On Saturday, Iris DeMent, one of the great voices in contemporary popular music, returns to the Miners Foundry Cultural Center, performing songs from her latest album, “Sing the Delta,” a masterpiece 16 years in the making. This is one of only three California performances that include shows in Petaluma and Berkeley. DeMent will be accompanied by Jason Wilber and David Jacques from John Prine’s band.
The Grammy Award nominee is best known for her one-of-a-kind voice that is “capable of both heartbreaking fragility and blow-your-ears-back power.” DeMent was born the youngest child of a large Pentecostal family in rural Arkansas and later moved to Southern California. She grew up listening to traditional country and gospel music, which influenced her roots-folk sound, though she was 25 years old when she wrote her first song. It would take another five years for her to release her first album, “Infamous Angel.” Since her 1992 debut, DeMent has bloomed as a songwriter, finding her niche in folk and country, putting out four albums and performing with greats such as John Prine, Steve Earle, Emmylou Harris and Merle Haggard.
Haggard, who said of DeMent, “She’s the best singer I’ve ever heard,” invited her to sit in as his piano player touring with his legendary band The Strangers. He subsequently covered two of her songs, “No Time To Cry” and the gospel-tinged “The Shores of Jordan.”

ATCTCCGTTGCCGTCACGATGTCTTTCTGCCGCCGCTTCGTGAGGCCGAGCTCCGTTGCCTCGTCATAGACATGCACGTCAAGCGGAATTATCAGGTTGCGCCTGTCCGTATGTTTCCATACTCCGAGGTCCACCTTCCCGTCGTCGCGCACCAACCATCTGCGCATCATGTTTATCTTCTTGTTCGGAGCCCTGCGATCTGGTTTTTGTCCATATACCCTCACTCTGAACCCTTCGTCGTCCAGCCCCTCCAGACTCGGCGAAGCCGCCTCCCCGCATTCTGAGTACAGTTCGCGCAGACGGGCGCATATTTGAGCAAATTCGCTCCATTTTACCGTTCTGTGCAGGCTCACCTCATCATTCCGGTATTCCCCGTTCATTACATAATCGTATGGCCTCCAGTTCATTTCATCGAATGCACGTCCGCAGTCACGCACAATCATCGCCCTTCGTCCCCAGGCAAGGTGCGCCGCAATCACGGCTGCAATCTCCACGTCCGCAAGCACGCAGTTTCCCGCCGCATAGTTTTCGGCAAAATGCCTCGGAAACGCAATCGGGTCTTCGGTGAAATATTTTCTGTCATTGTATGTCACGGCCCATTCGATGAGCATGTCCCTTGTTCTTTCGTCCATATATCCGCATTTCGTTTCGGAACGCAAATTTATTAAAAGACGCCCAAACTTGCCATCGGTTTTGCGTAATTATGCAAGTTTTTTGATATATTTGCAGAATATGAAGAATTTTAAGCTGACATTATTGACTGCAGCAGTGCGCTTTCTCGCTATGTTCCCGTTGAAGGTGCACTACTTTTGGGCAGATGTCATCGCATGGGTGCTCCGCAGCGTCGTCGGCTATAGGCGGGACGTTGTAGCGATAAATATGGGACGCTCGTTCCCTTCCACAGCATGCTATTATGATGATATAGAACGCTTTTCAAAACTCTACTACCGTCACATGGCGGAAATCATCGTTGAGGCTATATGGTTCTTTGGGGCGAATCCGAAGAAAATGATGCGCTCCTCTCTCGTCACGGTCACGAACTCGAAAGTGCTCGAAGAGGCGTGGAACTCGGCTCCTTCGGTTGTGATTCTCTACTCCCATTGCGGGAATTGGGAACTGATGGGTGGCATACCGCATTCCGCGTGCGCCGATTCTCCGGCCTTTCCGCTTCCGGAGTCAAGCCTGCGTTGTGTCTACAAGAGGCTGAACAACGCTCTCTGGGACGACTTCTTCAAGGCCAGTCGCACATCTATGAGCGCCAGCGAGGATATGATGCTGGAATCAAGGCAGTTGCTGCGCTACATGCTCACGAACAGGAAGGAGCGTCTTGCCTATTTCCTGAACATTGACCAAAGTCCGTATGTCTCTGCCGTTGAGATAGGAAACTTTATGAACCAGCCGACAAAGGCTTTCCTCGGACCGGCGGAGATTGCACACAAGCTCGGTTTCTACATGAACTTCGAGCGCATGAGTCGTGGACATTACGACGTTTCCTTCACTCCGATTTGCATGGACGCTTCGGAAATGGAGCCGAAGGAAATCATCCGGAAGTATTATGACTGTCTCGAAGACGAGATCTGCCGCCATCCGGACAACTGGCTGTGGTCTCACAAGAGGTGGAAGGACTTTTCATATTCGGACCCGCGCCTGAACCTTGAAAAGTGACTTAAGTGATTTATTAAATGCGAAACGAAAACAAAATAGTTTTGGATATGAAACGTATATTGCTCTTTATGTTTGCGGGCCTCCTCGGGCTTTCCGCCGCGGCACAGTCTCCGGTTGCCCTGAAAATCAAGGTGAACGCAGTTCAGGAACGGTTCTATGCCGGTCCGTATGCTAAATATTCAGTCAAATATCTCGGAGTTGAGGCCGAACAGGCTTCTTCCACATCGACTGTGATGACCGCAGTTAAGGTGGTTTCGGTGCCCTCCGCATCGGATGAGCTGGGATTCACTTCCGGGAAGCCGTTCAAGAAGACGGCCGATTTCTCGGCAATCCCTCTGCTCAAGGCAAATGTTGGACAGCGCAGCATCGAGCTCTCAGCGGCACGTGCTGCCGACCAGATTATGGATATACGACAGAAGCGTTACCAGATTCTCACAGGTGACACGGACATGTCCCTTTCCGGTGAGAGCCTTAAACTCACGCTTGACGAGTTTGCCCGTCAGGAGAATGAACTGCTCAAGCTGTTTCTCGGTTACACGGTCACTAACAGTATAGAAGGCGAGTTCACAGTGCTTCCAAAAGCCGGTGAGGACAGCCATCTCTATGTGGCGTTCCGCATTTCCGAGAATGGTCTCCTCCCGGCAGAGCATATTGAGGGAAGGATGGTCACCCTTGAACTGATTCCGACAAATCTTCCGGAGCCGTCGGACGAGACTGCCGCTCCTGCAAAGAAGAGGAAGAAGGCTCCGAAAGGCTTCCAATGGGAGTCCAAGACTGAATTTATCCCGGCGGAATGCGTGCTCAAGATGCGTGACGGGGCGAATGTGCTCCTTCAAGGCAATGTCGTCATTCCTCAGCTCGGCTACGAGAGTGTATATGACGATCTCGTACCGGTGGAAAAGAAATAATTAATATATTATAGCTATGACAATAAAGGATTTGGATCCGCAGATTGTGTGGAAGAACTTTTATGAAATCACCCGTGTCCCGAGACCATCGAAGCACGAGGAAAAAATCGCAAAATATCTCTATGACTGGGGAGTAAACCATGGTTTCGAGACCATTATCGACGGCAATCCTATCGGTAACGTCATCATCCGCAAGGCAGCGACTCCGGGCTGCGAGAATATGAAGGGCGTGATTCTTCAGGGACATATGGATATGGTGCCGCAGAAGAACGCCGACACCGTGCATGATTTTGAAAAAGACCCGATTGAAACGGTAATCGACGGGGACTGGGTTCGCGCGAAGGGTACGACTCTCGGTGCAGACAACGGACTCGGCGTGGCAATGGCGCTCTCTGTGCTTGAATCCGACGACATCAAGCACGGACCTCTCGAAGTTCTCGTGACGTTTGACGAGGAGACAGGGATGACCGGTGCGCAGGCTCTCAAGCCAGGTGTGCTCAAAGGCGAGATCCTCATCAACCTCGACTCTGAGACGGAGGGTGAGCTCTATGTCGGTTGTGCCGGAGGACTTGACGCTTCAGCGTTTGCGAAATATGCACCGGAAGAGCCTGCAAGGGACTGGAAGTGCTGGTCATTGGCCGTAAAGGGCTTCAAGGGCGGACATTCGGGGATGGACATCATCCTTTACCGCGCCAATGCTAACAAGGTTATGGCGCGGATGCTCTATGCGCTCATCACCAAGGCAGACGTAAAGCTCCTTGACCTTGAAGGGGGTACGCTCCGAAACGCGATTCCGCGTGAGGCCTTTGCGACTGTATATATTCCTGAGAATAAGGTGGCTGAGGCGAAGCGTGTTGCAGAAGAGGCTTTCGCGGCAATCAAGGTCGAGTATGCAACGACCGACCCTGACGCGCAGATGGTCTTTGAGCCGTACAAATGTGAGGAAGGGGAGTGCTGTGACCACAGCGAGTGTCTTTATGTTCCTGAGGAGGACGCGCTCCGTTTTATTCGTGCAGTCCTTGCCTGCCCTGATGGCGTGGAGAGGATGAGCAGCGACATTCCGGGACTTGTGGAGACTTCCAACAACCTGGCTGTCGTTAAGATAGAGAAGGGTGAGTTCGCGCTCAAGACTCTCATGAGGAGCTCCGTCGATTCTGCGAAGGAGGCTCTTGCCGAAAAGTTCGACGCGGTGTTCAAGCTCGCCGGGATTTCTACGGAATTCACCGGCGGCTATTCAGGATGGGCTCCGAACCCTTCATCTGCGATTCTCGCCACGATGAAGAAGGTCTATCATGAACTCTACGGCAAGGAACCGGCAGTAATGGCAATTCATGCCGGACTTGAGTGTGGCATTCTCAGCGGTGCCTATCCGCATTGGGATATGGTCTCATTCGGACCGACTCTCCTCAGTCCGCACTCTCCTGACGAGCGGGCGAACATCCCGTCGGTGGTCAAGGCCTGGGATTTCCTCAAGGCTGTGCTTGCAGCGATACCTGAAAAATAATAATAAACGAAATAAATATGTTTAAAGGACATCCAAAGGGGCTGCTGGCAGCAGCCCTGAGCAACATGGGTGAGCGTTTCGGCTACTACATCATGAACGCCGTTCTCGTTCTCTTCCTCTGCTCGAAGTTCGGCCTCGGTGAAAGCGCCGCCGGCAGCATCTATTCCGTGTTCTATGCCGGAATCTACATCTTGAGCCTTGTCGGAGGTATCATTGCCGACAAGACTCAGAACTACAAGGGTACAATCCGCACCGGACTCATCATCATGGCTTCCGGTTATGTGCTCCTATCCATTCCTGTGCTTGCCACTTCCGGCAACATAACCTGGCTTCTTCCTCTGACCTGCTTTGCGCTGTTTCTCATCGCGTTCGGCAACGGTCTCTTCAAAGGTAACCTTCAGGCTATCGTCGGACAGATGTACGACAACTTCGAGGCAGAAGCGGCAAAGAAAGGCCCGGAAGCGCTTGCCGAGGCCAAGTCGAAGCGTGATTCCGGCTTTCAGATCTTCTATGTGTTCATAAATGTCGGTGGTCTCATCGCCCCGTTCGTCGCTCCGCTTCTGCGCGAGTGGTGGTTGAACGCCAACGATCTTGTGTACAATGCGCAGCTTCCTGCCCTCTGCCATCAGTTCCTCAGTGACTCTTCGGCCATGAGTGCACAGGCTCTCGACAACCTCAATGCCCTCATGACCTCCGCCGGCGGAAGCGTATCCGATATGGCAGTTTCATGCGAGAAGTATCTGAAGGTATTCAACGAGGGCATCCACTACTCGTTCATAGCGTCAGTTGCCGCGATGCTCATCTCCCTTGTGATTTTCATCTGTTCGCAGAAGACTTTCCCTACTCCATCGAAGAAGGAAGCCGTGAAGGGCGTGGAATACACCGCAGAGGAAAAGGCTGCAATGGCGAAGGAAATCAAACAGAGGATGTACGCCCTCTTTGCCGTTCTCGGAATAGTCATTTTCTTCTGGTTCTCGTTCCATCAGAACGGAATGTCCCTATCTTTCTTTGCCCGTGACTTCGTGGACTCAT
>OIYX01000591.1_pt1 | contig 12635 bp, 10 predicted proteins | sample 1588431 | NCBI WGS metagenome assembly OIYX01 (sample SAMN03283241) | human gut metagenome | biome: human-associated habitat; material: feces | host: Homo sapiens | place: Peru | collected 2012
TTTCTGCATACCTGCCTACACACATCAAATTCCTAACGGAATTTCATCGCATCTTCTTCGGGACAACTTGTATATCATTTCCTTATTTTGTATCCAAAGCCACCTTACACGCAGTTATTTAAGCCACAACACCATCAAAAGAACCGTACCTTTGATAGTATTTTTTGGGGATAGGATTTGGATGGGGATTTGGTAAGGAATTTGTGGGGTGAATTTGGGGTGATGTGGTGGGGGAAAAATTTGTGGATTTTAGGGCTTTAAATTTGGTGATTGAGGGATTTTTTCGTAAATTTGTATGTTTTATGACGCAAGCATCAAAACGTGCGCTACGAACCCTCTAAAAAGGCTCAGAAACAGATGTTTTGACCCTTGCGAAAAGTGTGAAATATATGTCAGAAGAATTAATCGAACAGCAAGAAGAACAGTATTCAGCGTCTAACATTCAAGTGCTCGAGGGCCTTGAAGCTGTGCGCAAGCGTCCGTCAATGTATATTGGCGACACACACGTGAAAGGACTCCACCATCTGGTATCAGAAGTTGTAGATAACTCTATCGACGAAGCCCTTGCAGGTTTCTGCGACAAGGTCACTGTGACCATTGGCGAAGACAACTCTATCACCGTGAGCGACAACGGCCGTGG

Along the way, several of DeMent’s songs became cultural touchstones. “Let The Mystery Be” found its way to MTV Unplugged as a duet by David Byrne and Natalie Merchant. “Our Town” was played over the farewell scene in the series finale of “Northern Exposure.” She has also made frequent appearances on Garrison Keillor’s radio show, “A Prairie Home Companion.” Most recently she recorded an album of gospel songs, “Lifeline,” which included her rendition of “Leaning on the Everlasting Arms,” which was later used in the closing credits of the Coen brothers film “True Grit.”
DeMent is releasing “Sing The Delta” on her own label, Flariella Records. She co-produced the album with Bo Ramsey and Richard Bennett, and their arrangements emphasize DeMent’s voice and piano-playing first and foremost in the mix. Of the time it took between albums, DeMent says, “Some of these songs I’ve had around awhile, but I needed time to grow into them. I guess you could say I just wasn’t ready to deliver them in the way that they deserved. I’m glad I waited. It’s taught me to surrender … to trust the natural flow and order of things and not worry about it.”
It’s an instinct she’s learned to trust ever since she first sat down to write her first couple of songs at age 25 and found “Our Town” spilling out onto the page.
“It was like somebody walked right into that room and said, ‘There you have it, Iris’ — I knew then and there that I had gotten my calling,” she relates. “I had always been taught in church that God, or spirit, if you will, calls us to a life work. I got mine that day. Whether I write one song a year or 10, it doesn’t matter. It’s a ‘knowing’ that I have that hasn’t left me since that day. That’s what I check in with and as long as that’s there, the rest of it doesn’t matter. The time it takes is just the time it takes.”